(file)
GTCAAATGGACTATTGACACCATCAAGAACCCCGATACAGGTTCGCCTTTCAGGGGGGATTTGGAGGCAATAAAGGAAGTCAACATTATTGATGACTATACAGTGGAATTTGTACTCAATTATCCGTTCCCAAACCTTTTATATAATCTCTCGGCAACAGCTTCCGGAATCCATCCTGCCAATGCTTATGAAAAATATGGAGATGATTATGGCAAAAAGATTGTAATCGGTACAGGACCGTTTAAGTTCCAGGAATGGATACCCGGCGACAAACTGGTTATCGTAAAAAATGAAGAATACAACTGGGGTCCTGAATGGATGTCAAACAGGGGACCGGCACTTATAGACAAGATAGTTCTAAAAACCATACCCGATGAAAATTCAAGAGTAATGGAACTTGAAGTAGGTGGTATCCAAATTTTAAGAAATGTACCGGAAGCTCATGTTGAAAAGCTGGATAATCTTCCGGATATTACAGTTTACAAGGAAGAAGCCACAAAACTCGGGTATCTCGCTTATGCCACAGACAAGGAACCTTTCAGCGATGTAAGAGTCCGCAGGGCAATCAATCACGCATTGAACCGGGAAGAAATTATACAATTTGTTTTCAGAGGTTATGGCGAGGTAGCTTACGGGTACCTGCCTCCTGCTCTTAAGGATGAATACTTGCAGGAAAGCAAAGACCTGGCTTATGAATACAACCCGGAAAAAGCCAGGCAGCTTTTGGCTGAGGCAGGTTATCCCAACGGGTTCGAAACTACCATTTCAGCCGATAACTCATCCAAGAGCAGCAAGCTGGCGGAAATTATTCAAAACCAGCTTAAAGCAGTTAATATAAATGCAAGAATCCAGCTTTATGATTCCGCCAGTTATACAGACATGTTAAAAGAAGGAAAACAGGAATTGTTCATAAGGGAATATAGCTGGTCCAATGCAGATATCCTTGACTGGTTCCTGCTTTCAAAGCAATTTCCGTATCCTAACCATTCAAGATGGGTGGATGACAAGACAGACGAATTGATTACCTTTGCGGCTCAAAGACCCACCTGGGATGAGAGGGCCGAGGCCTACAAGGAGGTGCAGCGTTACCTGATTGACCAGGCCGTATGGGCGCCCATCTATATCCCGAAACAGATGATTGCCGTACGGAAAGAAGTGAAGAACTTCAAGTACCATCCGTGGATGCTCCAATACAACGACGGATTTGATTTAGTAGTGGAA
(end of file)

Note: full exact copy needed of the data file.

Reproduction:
GTCAAATGGACTATTGACACCATCAAGAACCCCGATACAGGTTCGCCTTTCAGGGGGGATTTGGAGGCAATAAAGGAAGTCAACATTATTGATGACTATACAGTGGAATTTGTACTCAATTATCCGTTCCCAAACCTTTTATATAATCTCTCGGCAACAGCTTCCGGAATCCATCCTGCCAATGCTTATGAAAAATATGGAGATGATTATGGCAAAAAGATTGTAATCGGTACAGGACCGTTTAAGTTCCAGGAATGGATACCCGGCGACAAACTGGTTATCGTAAAAAATGAAGAATACAACTGGGGTCCTGAATGGATGTCAAACAGGGGACCGGCACTTATAGACAAGATAGTTCTAAAAACCATACCCGATGAAAATTCAAGAGTAATGGAACTTGAAGTAGGTGGTATCCAAATTTTAAGAAATGTACCGGAAGCTCATGTTGAAAAGCTGGATAATCTTCCGGATATTACAGTTTACAAGGAAGAAGCCACAAAACTCGGGTATCTCGCTTATGCCACAGACAAGGAACCTTTCAGCGATGTAAGAGTCCGCAGGGCAATCAATCACGCATTGAACCGGGAAGAAATTATACAATTTGTTTTCAGAGGTTATGGCGAGGTAGCTTACGGGTACCTGCCTCCTGCTCTTAAGGATGAATACTTGCAGGAAAGCAAAGACCTGGCTTATGAATACAACCCGGAAAAAGCCAGGCAGCTTTTGGCTGAGGCAGGTTATCCCAACGGGTTCGAAACTACCATTTCAGCCGATAACTCATCCAAGAGCAGCAAGCTGGCGGAAATTATTCAAAACCAGCTTAAAGCAGTTAATATAAATGCAAGAATCCAGCTTTATGATTCCGCCAGTTATACAGACATGTTAAAAGAAGGAAAACAGGAATTGTTCATAAGGGAATATAGCTGGTCCAATGCAGATATCCTTGACTGGTTCCTGCTTTCAAAGCAATTTCCGTATCCTAACCATTCAAGATGGGTGGATGACAAGACAGACGAATTGATTACCTTTGCGGCTCAAAGACCCACCTGGGATGAGAGGGCCGAGGCCTACAAGGAGGTGCAGCGTTACCTGATTGACCAGGCCGTATGGGCGCCCATCTATATCCCGAAACAGATGATTGCCGTACGGAAAGAAGTGAAGAACTTCAAGTACCATCCGTGGATGCTCCAATACAACGACGGATTTGATTTAGTAGTGGAA